Computers and “Computing” in Medical Imaging
Tuesday, January 15, 2019
3:30PM – 5PM
Prior to the advent of the x-ray CT scanner in 1973, there were no computers in radiology. Medical images were analog in origin and nature. Humans, often radiologists, analyzed and interpreted these ‘radiographs’ by direct visual observation of the analog image. By 2010 essentially all medical images were digital in origin and nature, but still analyzed and interpreted by humans, based on direct visual observation of the now digital images. Until very recently, any computing that was performed for image interpretation was performed by humans. Today, thanks to computer hardware and algorithmic advances, digital medical images are being analyzed and beginning to be interpreted by computers. I predict that within 10 years, no medical image will be viewed by a human until it has been analyzed and at least partially interpreted by a computer.
The impact that computers have had on medical imaging cannot be overestimated and selective examples of their transformative impact on image creation, presentation, quantitative analysis and new research and clinical applications will be presented. However, it is the rapidly evolving AI/ML image analysis techniques that are of greatest contemporary interest. For radiologists the key question is, “Can a machine do what we do?” There are secondary, corollary questions with technological implications. “Can we teach a machine what we know and to do what we do,” “Can a machine by itself learn what we know and to do what we do,” or “Can a machine learn more than what we now know and use this new knowledge to make better clinical decisions?” Though computational technology is the topic of general interest, these specific questions relate the new technology to current human performance. Being a radiologist, and not a computer scientist, I will focus on what I think radiologists’ know and do in the image interpretative process. I will attempt to compare and contrast these human processes with what I think computer algorithms’ do, or might do when applied to similar task. Through this process I hope to support my self-serving bias that for the foreseeable future, medical image interpretations, including final diagnosis, will be a finely coordinated, joint product of the computer and radiologist, benefitting from their complementary computing strengths.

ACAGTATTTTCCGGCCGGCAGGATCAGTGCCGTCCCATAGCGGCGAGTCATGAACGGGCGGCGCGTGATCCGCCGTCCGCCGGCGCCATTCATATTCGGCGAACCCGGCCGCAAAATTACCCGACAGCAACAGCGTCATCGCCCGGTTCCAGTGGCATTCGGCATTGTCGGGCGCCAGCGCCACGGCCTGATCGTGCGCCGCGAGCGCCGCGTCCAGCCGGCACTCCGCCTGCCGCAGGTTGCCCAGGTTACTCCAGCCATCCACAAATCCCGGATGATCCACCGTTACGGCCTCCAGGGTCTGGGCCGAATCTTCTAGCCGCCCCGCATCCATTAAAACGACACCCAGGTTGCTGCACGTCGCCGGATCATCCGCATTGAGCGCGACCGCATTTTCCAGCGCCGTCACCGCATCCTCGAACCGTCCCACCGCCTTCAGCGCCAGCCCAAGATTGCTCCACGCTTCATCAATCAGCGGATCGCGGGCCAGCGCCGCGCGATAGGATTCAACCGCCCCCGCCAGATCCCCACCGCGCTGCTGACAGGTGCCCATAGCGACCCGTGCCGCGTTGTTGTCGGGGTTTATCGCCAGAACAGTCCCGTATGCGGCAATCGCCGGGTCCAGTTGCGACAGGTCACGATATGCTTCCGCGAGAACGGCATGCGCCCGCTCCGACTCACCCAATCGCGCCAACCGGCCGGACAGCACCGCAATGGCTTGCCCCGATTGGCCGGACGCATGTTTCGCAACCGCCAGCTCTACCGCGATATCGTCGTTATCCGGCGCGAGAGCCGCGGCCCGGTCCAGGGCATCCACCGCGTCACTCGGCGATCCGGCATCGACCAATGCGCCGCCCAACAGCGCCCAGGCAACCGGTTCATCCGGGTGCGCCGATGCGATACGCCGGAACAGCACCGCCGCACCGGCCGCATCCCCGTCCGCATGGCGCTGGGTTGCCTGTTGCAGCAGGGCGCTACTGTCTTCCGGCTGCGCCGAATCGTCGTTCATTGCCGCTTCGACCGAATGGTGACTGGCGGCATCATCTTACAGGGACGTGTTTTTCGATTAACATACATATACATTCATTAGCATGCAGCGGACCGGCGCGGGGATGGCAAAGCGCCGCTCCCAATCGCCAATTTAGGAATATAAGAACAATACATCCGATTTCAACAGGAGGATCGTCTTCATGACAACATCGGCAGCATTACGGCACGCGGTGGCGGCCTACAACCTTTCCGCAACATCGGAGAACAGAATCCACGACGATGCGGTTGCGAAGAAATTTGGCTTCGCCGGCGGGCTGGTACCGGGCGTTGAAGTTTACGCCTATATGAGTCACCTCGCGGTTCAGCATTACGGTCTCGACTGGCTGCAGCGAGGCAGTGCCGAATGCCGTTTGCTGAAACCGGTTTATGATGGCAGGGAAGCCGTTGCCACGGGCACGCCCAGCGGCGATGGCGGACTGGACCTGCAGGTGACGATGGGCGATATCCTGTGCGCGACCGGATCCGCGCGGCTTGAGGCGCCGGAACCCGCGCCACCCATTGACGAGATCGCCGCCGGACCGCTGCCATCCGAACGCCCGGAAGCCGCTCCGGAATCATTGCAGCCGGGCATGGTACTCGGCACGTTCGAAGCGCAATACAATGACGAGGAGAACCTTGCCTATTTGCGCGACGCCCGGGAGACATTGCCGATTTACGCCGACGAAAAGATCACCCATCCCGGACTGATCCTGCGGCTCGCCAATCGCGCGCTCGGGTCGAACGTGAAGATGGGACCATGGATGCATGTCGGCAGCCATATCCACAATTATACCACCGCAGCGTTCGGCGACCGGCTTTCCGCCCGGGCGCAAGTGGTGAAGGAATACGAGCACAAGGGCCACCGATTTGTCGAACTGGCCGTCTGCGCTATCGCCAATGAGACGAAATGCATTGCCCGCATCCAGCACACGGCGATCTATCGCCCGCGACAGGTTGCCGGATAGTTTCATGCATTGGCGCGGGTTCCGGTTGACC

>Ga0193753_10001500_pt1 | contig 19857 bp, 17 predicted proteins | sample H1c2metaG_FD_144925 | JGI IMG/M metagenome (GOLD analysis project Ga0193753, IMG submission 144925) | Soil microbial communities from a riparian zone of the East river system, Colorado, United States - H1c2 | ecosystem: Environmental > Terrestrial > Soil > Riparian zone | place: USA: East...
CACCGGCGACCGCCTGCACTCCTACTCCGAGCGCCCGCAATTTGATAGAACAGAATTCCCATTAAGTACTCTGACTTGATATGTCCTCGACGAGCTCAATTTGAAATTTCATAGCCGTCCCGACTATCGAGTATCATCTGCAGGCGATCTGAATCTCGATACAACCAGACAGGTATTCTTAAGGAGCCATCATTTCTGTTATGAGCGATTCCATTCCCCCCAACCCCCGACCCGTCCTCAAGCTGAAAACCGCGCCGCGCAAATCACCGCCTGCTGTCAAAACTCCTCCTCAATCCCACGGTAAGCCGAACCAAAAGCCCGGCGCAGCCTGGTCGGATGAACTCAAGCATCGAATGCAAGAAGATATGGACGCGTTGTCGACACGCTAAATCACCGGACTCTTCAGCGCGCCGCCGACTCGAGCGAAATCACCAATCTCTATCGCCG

R. Nick Bryan is the chair of the Department of Diagnostic Medicine for Dell Medical School. Bryan came to Austin from the Perelman School of Medicine at the University of Pennsylvania, where he served as the Eugene P. Pendergrass Professor and Chair of Radiology. A nationally known leader, thinker and innovator in the field, he also is past president of the Radiological Society of North America, the American Society of Neuroradiology, and the American Society of Head and Neck Radiology.
Bryan previously served at the Johns Hopkins University School of Medicine, where he was professor of radiology and neurosurgery, director of the Neuroradiology Division and vice chairman of the Department of Radiology. He spent much of his childhood in Texas and earned degrees at the University of Texas Medical Branch in Galveston. He previously was director of neuroradiology at Houston Methodist and a professor of radiology at Baylor College of Medicine.
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